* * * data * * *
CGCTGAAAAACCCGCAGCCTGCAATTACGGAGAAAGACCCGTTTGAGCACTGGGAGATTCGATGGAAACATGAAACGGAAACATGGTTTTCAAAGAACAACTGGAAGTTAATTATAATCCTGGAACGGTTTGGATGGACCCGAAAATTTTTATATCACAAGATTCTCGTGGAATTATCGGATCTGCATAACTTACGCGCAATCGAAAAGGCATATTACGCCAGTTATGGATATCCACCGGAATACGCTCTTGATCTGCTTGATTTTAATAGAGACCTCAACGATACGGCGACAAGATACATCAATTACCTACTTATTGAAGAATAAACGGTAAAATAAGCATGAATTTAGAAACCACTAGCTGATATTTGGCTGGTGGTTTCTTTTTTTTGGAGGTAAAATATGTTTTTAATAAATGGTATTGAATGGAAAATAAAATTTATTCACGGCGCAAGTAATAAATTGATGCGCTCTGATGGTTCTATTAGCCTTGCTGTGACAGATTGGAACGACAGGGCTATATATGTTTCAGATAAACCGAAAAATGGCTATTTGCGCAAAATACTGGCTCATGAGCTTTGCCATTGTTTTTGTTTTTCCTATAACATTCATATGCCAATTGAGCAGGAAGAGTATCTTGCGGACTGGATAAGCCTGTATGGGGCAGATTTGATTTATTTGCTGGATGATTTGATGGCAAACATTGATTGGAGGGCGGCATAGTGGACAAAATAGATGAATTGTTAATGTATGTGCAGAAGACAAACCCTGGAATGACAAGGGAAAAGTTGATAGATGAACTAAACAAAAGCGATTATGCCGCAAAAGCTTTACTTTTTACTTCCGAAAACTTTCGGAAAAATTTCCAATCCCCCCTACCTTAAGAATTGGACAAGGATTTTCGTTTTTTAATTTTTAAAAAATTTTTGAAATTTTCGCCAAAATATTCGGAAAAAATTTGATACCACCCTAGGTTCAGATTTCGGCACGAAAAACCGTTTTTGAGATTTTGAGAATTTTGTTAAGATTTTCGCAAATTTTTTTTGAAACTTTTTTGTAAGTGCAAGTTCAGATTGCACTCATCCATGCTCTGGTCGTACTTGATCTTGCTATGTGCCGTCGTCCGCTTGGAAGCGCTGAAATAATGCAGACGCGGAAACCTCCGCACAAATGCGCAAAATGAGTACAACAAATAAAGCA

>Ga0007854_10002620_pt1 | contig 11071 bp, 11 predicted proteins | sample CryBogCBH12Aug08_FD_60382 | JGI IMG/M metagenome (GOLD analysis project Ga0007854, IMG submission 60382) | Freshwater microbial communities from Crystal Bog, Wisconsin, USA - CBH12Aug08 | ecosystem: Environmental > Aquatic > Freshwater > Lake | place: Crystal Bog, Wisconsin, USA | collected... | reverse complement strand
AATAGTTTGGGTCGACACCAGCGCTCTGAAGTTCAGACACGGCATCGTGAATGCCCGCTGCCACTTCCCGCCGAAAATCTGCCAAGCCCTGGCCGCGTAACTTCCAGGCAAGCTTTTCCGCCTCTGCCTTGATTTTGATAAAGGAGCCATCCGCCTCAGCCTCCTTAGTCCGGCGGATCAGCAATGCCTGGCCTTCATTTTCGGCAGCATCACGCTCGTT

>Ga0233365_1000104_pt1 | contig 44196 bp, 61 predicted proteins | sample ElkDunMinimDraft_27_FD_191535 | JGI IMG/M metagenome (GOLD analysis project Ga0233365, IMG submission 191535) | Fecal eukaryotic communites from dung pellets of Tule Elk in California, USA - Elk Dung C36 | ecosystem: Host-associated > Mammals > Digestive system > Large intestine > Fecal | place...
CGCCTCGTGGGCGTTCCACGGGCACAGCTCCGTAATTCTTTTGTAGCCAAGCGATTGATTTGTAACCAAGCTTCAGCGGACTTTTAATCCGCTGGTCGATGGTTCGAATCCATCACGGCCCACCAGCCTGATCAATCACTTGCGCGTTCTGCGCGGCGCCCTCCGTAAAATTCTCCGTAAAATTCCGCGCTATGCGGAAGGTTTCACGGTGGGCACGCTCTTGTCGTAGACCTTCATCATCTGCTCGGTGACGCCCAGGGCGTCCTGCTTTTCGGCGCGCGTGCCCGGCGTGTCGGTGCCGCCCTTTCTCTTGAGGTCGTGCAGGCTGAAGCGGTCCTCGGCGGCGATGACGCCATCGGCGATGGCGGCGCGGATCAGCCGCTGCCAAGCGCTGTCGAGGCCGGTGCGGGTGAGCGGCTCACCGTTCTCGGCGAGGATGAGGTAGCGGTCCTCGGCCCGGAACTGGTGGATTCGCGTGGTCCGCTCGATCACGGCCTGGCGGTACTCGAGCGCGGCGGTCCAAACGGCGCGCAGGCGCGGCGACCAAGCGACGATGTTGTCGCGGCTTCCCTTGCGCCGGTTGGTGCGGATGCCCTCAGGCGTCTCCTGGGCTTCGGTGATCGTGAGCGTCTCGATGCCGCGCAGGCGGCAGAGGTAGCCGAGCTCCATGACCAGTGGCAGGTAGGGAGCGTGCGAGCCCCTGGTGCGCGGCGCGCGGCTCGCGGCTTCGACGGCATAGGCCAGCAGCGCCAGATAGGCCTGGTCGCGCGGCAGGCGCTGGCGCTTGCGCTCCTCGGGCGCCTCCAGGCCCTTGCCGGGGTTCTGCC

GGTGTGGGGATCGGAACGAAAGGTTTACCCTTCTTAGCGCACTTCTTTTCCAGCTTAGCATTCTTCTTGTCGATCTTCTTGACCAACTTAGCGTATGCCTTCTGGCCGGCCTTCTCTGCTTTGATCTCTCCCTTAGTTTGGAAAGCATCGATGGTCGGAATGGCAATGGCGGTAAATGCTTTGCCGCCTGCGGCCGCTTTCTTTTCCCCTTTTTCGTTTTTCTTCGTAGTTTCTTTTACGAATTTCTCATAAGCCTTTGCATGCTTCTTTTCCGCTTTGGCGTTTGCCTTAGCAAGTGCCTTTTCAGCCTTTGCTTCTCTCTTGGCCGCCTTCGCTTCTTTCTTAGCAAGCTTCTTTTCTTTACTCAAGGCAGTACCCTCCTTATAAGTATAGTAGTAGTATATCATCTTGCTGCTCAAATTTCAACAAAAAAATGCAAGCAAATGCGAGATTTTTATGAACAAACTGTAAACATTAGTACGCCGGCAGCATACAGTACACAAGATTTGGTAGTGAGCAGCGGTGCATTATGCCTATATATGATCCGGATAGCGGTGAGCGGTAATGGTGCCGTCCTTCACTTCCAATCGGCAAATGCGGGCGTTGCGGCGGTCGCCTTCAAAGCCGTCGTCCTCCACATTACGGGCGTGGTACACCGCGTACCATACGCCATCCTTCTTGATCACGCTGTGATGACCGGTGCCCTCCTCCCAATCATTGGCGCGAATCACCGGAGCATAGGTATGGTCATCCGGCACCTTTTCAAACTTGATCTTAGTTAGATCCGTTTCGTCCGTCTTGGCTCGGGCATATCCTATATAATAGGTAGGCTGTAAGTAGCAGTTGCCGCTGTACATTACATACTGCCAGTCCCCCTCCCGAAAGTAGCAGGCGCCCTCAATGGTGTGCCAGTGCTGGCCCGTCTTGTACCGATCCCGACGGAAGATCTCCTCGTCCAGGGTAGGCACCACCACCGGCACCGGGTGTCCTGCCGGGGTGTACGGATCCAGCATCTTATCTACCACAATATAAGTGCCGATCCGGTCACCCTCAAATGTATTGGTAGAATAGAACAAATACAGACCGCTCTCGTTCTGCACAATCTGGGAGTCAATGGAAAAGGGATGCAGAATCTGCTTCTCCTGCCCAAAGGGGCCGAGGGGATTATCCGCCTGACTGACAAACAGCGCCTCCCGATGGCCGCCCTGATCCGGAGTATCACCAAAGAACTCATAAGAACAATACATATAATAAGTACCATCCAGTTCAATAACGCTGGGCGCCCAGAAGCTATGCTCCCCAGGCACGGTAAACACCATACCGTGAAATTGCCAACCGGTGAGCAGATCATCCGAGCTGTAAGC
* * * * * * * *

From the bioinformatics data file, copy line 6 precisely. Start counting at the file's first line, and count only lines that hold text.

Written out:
GGTGTGGGGATCGGAACGAAAGGTTTACCCTTCTTAGCGCACTTCTTTTCCAGCTTAGCATTCTTCTTGTCGATCTTCTTGACCAACTTAGCGTATGCCTTCTGGCCGGCCTTCTCTGCTTTGATCTCTCCCTTAGTTTGGAAAGCATCGATGGTCGGAATGGCAATGGCGGTAAATGCTTTGCCGCCTGCGGCCGCTTTCTTTTCCCCTTTTTCGTTTTTCTTCGTAGTTTCTTTTACGAATTTCTCATAAGCCTTTGCATGCTTCTTTTCCGCTTTGGCGTTTGCCTTAGCAAGTGCCTTTTCAGCCTTTGCTTCTCTCTTGGCCGCCTTCGCTTCTTTCTTAGCAAGCTTCTTTTCTTTACTCAAGGCAGTACCCTCCTTATAAGTATAGTAGTAGTATATCATCTTGCTGCTCAAATTTCAACAAAAAAATGCAAGCAAATGCGAGATTTTTATGAACAAACTGTAAACATTAGTACGCCGGCAGCATACAGTACACAAGATTTGGTAGTGAGCAGCGGTGCATTATGCCTATATATGATCCGGATAGCGGTGAGCGGTAATGGTGCCGTCCTTCACTTCCAATCGGCAAATGCGGGCGTTGCGGCGGTCGCCTTCAAAGCCGTCGTCCTCCACATTACGGGCGTGGTACACCGCGTACCATACGCCATCCTTCTTGATCACGCTGTGATGACCGGTGCCCTCCTCCCAATCATTGGCGCGAATCACCGGAGCATAGGTATGGTCATCCGGCACCTTTTCAAACTTGATCTTAGTTAGATCCGTTTCGTCCGTCTTGGCTCGGGCATATCCTATATAATAGGTAGGCTGTAAGTAGCAGTTGCCGCTGTACATTACATACTGCCAGTCCCCCTCCCGAAAGTAGCAGGCGCCCTCAATGGTGTGCCAGTGCTGGCCCGTCTTGTACCGATCCCGACGGAAGATCTCCTCGTCCAGGGTAGGCACCACCACCGGCACCGGGTGTCCTGCCGGGGTGTACGGATCCAGCATCTTATCTACCACAATATAAGTGCCGATCCGGTCACCCTCAAATGTATTGGTAGAATAGAACAAATACAGACCGCTCTCGTTCTGCACAATCTGGGAGTCAATGGAAAAGGGATGCAGAATCTGCTTCTCCTGCCCAAAGGGGCCGAGGGGATTATCCGCCTGACTGACAAACAGCGCCTCCCGATGGCCGCCCTGATCCGGAGTATCACCAAAGAACTCATAAGAACAATACATATAATAAGTACCATCCAGTTCAATAACGCTGGGCGCCCAGAAGCTATGCTCCCCAGGCACGGTAAACACCATACCGTGAAATTGCCAACCGGTGAGCAGATCATCCGAGCTGTAAGC